Eventually we come to a road. We decide that paved surfaces are perhaps better for a while and return to the river path. Towards the centre of Durango we try another mountain biking area, this time the trail  is a wide but rocky unpaved road. Rachel and Phoebe decide to proceed at their own pace, which turns out to only be a few metres. Colin, George and Max ride off making the slow ascent on the road called Horse Gulch. It seems popular with locals who obviously do not have any problem with the altitude or rocky surfaces.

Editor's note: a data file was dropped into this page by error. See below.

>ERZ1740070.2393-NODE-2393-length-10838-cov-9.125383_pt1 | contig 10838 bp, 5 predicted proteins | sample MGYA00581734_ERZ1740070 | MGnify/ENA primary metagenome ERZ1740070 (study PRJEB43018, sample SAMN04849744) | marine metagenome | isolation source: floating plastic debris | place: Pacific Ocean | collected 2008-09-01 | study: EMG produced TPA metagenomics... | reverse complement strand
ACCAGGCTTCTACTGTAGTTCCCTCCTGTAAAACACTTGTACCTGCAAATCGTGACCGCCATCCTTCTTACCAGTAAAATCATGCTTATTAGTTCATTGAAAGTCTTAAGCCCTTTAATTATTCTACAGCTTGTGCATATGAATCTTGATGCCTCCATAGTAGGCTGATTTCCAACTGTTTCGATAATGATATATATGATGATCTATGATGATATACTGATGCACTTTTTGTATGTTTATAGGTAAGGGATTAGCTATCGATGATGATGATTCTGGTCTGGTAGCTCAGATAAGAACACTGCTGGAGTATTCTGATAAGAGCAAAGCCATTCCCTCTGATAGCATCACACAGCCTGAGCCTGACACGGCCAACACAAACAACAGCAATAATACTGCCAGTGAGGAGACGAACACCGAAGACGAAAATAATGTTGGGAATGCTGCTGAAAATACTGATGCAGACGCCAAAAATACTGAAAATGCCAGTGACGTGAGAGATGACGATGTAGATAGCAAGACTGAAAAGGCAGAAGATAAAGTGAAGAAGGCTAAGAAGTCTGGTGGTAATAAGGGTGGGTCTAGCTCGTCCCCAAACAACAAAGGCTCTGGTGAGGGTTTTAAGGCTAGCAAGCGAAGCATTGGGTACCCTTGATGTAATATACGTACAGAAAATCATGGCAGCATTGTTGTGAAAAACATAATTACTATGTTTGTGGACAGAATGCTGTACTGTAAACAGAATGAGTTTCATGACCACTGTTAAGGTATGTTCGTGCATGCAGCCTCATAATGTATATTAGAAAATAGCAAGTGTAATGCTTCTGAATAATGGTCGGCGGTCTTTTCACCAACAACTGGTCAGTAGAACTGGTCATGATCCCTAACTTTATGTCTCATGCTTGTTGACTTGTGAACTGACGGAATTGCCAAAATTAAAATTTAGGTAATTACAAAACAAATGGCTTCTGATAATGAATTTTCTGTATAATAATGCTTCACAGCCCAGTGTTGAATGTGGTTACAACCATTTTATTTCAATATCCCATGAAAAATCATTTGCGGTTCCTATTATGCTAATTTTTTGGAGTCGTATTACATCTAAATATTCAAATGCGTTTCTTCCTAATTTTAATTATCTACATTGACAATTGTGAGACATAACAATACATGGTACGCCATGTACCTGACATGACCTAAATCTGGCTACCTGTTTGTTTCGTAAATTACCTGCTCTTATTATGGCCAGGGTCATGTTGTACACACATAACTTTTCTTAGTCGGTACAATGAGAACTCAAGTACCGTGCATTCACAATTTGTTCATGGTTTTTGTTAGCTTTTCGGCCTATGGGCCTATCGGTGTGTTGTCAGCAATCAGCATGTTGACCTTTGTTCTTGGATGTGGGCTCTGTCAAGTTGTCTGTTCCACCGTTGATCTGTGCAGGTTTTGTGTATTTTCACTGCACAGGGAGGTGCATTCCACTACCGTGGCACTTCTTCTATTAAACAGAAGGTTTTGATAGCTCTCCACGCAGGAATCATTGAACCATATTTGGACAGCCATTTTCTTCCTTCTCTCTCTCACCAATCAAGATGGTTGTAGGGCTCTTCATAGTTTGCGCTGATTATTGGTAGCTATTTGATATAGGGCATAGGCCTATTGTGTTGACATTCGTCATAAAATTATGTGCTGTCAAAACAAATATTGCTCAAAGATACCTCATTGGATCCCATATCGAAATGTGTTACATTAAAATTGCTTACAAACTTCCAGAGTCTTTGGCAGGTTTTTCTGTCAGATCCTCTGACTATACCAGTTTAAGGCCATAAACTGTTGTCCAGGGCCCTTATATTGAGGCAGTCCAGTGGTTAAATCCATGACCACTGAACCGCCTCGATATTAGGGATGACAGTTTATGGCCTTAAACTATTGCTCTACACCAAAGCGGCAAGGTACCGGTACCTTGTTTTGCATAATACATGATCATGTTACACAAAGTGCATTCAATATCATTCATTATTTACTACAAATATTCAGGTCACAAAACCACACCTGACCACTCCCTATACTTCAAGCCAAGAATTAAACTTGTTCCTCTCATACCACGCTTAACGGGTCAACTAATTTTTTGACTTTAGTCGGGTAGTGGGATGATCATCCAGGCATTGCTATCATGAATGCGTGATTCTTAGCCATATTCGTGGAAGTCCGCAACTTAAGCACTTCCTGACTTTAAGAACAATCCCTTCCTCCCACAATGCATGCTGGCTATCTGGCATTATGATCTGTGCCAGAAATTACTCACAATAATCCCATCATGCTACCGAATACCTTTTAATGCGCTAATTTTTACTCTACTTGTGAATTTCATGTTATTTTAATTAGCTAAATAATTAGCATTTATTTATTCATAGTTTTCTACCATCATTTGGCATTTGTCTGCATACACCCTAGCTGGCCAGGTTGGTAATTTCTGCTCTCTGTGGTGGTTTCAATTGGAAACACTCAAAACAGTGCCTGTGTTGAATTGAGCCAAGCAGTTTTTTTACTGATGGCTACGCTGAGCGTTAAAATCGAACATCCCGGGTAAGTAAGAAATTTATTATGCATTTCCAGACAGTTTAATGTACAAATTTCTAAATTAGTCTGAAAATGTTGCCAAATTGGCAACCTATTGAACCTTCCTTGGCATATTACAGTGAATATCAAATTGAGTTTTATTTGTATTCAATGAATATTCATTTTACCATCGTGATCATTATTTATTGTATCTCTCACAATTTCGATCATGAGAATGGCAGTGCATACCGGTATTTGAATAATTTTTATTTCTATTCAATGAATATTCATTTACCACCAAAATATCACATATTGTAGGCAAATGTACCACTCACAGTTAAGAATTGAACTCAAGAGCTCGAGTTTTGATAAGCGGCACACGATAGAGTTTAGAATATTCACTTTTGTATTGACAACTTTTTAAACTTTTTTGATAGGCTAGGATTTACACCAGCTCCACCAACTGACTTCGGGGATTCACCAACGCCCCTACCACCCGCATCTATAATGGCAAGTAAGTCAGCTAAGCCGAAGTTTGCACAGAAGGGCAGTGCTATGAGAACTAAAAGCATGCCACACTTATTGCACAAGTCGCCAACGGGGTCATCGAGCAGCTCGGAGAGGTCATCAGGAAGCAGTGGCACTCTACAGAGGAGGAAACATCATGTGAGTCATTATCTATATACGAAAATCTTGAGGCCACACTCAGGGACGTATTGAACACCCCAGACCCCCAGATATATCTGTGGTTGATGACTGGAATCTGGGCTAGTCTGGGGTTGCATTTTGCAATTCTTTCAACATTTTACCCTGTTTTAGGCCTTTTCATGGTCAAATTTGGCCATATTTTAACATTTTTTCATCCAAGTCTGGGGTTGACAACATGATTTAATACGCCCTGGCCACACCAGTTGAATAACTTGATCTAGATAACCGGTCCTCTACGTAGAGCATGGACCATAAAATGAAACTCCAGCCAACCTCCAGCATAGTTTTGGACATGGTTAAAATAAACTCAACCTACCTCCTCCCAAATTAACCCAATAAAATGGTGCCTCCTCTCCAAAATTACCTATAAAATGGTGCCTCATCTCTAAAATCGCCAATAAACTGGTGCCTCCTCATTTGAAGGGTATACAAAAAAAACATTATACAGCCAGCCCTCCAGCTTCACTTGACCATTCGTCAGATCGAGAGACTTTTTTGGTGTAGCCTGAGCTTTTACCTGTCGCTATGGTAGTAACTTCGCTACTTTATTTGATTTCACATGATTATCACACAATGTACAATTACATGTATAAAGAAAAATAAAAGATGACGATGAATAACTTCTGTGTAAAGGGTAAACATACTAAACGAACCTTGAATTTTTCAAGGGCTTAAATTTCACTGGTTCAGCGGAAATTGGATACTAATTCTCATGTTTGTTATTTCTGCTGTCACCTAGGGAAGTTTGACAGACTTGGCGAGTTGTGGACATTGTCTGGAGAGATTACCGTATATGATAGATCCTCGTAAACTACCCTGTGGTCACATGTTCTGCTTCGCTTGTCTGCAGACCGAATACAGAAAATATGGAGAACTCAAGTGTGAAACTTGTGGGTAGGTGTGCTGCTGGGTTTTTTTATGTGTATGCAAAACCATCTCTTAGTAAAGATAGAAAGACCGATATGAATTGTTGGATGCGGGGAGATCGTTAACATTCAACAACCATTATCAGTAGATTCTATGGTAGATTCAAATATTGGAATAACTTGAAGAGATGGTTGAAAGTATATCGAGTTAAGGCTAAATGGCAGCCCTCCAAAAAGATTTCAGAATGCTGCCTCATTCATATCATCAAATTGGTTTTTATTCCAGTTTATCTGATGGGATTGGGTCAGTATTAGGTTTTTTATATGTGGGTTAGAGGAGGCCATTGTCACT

When Colin and the boys return we decide to continue our biking by taking different routes, aiming to meet at a point where trail and paved river path join. Colin and Max take the trail while Rachel, Phoebe and George take the paved path. We never meet. Somehow we pass each other at the water treatment works, cycling on different sides of the works. Rachel, Phoebe and George wait for nearly an hour at the designated meeting point. None of them have cell phones. Colin is the only one carrying his phone. Eventually Rachel decides to ask people she meets if she can use their cell phone to call Colin. She imagines an accident has delayed him and Max. The first four people do not have phones. They are returning from a rafting trip on the river. Eventually a woman walking a dog has a phone. The dog is wearing a coat from the animal humane society that says "adopt me". George and Phoebe make a fuss of the dog while Rachel discovers that Colin and Max have been searching for them! They have been cycling to and fro on the path trying to find the other half of their family!